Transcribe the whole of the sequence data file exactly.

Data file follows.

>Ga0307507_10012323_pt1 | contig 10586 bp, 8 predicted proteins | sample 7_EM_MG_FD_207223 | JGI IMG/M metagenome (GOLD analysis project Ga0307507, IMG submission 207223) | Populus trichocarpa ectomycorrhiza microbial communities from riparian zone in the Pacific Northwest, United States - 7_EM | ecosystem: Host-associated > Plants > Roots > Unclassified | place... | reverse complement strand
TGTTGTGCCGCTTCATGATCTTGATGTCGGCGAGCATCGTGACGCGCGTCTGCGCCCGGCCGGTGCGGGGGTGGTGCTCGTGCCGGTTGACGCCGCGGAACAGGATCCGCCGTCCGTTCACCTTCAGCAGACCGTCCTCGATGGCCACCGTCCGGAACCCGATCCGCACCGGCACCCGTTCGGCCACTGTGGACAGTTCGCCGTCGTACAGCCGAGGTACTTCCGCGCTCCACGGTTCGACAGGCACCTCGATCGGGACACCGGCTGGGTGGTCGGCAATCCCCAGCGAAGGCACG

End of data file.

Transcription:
>Ga0307507_10012323_pt1 | contig 10586 bp, 8 predicted proteins | sample 7_EM_MG_FD_207223 | JGI IMG/M metagenome (GOLD analysis project Ga0307507, IMG submission 207223) | Populus trichocarpa ectomycorrhiza microbial communities from riparian zone in the Pacific Northwest, United States - 7_EM | ecosystem: Host-associated > Plants > Roots > Unclassified | place... | reverse complement strand
TGTTGTGCCGCTTCATGATCTTGATGTCGGCGAGCATCGTGACGCGCGTCTGCGCCCGGCCGGTGCGGGGGTGGTGCTCGTGCCGGTTGACGCCGCGGAACAGGATCCGCCGTCCGTTCACCTTCAGCAGACCGTCCTCGATGGCCACCGTCCGGAACCCGATCCGCACCGGCACCCGTTCGGCCACTGTGGACAGTTCGCCGTCGTACAGCCGAGGTACTTCCGCGCTCCACGGTTCGACAGGCACCTCGATCGGGACACCGGCTGGGTGGTCGGCAATCCCCAGCGAAGGCACG